This article in The Spectator https://blogs.spectator.co.uk/2017/12/the-bbc-must-ask-itself-this-question-about-alan-yentob/ reminds us of the Kids Company 'charity' and the role played in it by the BBC's big cheese Alan Yentob. Do read the whole article to remind yourself of the whole sordid affair.
There's one section that, if true, is so damming:
'As I have previously reported, Yentob also secretly lobbied the Labour Government in 2002 over a large unpaid Kids Company tax bill which was later mysteriously waived at public expense. The charity deducted £689,000 in employment taxes from staff in 2002 – but did not pass on the money to the taxman. In an email sent on September 18, 2002 from the address of Yentob's personal assistant at the BBC, and later leaked to me, Yentob said that he had been told by the Treasury that the correct procedure would be to write a letter to minister Dawn Primarolo 'explaining the situation and the context and she would refer the matter back to the Inland Revenue'. Yentob then added cryptically: 'I intend to do that tomorrow morning with a little bit of help from my friends…' Yentob also said in the message: '[Treasury minister] Paul Boateng and I have managed to miss each other on the telephone but his office has been extremely co-operative and concerned and a phone call is being set up for tomorrow morning.' A few months later, £589,957 was written off using taxpayers' money, with an additional £100,000 debt met by an unidentified donor.'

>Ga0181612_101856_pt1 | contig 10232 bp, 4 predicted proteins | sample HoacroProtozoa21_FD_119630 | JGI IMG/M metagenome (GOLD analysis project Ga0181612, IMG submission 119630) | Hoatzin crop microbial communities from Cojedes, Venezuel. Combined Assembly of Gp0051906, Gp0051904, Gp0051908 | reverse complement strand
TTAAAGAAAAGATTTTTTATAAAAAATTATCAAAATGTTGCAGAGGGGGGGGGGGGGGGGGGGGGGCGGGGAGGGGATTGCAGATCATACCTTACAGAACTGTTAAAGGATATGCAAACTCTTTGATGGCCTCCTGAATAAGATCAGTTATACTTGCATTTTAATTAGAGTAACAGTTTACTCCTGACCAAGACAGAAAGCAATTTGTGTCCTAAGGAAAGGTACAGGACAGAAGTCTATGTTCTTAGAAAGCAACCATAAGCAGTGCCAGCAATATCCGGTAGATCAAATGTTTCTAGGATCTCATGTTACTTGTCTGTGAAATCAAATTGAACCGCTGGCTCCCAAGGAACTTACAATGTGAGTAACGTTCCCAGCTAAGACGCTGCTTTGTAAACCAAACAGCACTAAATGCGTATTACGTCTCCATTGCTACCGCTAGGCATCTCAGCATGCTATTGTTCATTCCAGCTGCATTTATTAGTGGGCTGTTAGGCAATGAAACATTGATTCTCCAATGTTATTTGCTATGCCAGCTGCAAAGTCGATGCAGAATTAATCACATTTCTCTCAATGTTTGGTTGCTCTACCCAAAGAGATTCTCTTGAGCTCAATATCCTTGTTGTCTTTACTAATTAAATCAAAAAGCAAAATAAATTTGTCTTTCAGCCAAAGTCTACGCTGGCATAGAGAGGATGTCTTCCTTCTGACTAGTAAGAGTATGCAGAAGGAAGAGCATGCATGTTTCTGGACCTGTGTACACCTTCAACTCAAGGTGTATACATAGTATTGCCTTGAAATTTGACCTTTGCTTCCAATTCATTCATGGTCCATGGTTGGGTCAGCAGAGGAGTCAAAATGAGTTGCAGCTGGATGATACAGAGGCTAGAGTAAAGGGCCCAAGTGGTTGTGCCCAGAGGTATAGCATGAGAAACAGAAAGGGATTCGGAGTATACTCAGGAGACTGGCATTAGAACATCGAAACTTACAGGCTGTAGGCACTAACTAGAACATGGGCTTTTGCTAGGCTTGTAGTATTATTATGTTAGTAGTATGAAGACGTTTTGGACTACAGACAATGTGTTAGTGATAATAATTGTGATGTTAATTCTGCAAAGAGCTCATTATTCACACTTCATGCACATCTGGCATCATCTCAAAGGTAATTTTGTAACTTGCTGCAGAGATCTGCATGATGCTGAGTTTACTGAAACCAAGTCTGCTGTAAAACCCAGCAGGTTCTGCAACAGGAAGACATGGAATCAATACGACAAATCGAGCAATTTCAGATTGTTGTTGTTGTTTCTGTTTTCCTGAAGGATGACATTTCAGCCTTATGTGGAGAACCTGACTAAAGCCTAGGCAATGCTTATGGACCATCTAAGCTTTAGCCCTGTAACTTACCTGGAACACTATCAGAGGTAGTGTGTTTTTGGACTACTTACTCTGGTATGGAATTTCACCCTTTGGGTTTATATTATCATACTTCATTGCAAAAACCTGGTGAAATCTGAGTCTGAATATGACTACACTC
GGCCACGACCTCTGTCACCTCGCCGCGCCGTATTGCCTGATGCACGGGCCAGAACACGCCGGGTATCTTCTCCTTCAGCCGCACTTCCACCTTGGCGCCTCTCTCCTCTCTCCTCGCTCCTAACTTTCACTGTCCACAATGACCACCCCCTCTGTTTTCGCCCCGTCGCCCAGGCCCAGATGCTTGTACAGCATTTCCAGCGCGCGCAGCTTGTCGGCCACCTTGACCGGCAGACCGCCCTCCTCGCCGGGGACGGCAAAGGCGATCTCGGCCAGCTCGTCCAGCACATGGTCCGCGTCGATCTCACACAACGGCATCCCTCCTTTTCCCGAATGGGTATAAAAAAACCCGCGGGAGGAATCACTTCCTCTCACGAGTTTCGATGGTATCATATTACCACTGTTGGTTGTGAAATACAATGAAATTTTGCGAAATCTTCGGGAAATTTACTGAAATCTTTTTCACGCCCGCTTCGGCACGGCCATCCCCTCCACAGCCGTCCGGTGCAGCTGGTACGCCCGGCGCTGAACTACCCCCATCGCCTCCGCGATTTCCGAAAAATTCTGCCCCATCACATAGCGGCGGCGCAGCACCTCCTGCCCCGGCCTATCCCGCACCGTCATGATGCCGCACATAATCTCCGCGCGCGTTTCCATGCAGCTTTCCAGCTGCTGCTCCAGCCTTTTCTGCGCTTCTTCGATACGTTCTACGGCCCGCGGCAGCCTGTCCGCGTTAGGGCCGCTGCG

Oddly the BBC have done their best to minimise coverage of the whole Kids Company scandal, especially the part played in it by their senior chap Alan Yentob. One might almost think that the BBC were trying to protect Botney.